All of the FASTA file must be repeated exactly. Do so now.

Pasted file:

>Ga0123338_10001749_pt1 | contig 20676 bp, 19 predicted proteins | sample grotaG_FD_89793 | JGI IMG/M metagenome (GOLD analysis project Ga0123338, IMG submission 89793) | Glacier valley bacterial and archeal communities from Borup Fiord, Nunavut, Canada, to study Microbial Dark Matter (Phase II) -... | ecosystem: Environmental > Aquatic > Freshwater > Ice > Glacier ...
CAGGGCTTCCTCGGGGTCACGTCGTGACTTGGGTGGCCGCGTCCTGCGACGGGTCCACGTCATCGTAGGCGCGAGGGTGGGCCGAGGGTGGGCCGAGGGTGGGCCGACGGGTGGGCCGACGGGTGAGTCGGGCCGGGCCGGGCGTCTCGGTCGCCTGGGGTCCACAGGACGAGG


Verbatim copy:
>Ga0123338_10001749_pt1 | contig 20676 bp, 19 predicted proteins | sample grotaG_FD_89793 | JGI IMG/M metagenome (GOLD analysis project Ga0123338, IMG submission 89793) | Glacier valley bacterial and archeal communities from Borup Fiord, Nunavut, Canada, to study Microbial Dark Matter (Phase II) -... | ecosystem: Environmental > Aquatic > Freshwater > Ice > Glacier ...
CAGGGCTTCCTCGGGGTCACGTCGTGACTTGGGTGGCCGCGTCCTGCGACGGGTCCACGTCATCGTAGGCGCGAGGGTGGGCCGAGGGTGGGCCGAGGGTGGGCCGACGGGTGGGCCGACGGGTGAGTCGGGCCGGGCCGGGCGTCTCGGTCGCCTGGGGTCCACAGGACGAGG